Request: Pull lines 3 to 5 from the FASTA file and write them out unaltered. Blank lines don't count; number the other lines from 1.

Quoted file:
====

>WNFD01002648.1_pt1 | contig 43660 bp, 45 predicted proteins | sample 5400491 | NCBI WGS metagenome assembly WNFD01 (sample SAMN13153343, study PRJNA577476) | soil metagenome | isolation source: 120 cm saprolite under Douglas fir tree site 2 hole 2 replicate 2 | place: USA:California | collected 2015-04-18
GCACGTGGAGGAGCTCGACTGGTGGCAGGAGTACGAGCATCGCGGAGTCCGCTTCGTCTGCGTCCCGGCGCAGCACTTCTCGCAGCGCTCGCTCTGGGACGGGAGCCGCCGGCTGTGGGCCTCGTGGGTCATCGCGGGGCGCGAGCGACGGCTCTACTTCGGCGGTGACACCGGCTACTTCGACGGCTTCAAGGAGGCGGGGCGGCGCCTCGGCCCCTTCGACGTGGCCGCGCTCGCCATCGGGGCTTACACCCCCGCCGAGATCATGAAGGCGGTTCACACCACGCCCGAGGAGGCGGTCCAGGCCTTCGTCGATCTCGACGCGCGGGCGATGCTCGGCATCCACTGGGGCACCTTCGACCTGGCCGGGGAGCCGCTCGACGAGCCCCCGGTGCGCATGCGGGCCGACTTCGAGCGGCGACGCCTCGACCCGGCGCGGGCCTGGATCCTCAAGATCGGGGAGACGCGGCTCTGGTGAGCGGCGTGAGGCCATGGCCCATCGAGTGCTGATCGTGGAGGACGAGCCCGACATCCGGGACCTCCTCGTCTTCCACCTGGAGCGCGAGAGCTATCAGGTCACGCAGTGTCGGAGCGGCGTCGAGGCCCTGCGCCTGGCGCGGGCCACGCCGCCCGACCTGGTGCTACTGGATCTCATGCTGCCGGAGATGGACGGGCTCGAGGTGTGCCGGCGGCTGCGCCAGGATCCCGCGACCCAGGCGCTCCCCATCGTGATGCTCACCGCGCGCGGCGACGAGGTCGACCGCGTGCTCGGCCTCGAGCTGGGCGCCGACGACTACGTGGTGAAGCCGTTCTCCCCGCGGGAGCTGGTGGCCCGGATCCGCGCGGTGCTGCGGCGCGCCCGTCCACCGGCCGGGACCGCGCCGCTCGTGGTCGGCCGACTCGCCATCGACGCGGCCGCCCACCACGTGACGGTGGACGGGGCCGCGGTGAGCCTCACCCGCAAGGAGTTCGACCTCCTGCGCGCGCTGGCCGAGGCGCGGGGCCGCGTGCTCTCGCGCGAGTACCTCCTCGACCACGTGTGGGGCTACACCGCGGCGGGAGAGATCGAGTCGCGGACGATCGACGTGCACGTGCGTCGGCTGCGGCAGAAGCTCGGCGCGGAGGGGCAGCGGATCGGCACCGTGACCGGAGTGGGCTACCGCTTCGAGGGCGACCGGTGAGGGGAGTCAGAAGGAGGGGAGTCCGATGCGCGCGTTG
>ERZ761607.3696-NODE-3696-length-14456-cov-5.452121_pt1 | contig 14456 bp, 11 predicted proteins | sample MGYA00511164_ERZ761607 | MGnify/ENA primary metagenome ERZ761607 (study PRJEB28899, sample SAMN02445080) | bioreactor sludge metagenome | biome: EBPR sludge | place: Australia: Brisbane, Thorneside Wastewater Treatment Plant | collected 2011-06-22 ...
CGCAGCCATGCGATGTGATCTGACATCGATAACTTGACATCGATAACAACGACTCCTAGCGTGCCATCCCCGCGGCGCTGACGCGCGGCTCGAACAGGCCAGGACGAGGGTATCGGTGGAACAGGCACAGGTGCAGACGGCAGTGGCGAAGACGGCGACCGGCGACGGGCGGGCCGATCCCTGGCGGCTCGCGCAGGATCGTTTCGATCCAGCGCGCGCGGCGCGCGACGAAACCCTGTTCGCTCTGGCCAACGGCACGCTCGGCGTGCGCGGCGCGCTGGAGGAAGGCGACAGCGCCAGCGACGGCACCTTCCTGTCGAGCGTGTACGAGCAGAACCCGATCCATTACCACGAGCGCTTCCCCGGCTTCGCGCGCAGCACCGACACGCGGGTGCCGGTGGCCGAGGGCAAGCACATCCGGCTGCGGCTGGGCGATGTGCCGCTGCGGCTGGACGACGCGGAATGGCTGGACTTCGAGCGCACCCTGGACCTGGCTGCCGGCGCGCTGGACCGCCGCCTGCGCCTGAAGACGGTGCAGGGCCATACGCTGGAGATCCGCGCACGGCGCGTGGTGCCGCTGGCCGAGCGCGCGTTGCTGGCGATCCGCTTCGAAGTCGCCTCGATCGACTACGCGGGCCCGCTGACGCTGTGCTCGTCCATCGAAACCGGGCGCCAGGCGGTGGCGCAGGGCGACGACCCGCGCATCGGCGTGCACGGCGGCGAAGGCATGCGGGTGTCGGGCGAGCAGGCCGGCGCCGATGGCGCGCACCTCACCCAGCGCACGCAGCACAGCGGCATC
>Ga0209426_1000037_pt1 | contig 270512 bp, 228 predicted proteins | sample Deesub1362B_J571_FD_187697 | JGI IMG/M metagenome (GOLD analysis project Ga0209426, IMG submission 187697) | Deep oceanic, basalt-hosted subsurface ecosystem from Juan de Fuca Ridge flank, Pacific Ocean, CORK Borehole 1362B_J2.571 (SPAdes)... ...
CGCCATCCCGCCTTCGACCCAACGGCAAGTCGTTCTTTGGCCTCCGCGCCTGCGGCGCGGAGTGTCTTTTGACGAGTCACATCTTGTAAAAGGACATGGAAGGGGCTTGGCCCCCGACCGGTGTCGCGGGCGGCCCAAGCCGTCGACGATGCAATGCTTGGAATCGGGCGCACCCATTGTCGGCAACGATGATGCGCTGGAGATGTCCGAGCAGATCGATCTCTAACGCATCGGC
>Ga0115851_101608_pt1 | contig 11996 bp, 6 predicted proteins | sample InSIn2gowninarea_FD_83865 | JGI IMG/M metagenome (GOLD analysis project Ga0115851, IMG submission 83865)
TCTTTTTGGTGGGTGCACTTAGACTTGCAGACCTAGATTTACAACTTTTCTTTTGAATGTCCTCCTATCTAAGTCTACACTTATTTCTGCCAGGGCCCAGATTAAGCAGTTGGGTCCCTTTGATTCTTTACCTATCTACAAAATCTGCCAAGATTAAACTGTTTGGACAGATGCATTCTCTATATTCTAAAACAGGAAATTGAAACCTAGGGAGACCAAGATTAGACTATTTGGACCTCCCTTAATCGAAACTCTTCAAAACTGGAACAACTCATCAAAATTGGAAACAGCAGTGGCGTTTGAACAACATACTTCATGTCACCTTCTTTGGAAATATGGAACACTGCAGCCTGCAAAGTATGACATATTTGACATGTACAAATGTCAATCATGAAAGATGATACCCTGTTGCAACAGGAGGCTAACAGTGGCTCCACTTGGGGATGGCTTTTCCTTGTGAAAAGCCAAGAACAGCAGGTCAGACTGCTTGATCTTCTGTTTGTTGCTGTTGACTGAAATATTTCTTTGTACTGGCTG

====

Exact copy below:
>ERZ761607.3696-NODE-3696-length-14456-cov-5.452121_pt1 | contig 14456 bp, 11 predicted proteins | sample MGYA00511164_ERZ761607 | MGnify/ENA primary metagenome ERZ761607 (study PRJEB28899, sample SAMN02445080) | bioreactor sludge metagenome | biome: EBPR sludge | place: Australia: Brisbane, Thorneside Wastewater Treatment Plant | collected 2011-06-22 ...
CGCAGCCATGCGATGTGATCTGACATCGATAACTTGACATCGATAACAACGACTCCTAGCGTGCCATCCCCGCGGCGCTGACGCGCGGCTCGAACAGGCCAGGACGAGGGTATCGGTGGAACAGGCACAGGTGCAGACGGCAGTGGCGAAGACGGCGACCGGCGACGGGCGGGCCGATCCCTGGCGGCTCGCGCAGGATCGTTTCGATCCAGCGCGCGCGGCGCGCGACGAAACCCTGTTCGCTCTGGCCAACGGCACGCTCGGCGTGCGCGGCGCGCTGGAGGAAGGCGACAGCGCCAGCGACGGCACCTTCCTGTCGAGCGTGTACGAGCAGAACCCGATCCATTACCACGAGCGCTTCCCCGGCTTCGCGCGCAGCACCGACACGCGGGTGCCGGTGGCCGAGGGCAAGCACATCCGGCTGCGGCTGGGCGATGTGCCGCTGCGGCTGGACGACGCGGAATGGCTGGACTTCGAGCGCACCCTGGACCTGGCTGCCGGCGCGCTGGACCGCCGCCTGCGCCTGAAGACGGTGCAGGGCCATACGCTGGAGATCCGCGCACGGCGCGTGGTGCCGCTGGCCGAGCGCGCGTTGCTGGCGATCCGCTTCGAAGTCGCCTCGATCGACTACGCGGGCCCGCTGACGCTGTGCTCGTCCATCGAAACCGGGCGCCAGGCGGTGGCGCAGGGCGACGACCCGCGCATCGGCGTGCACGGCGGCGAAGGCATGCGGGTGTCGGGCGAGCAGGCCGGCGCCGATGGCGCGCACCTCACCCAGCGCACGCAGCACAGCGGCATC
>Ga0209426_1000037_pt1 | contig 270512 bp, 228 predicted proteins | sample Deesub1362B_J571_FD_187697 | JGI IMG/M metagenome (GOLD analysis project Ga0209426, IMG submission 187697) | Deep oceanic, basalt-hosted subsurface ecosystem from Juan de Fuca Ridge flank, Pacific Ocean, CORK Borehole 1362B_J2.571 (SPAdes)... ...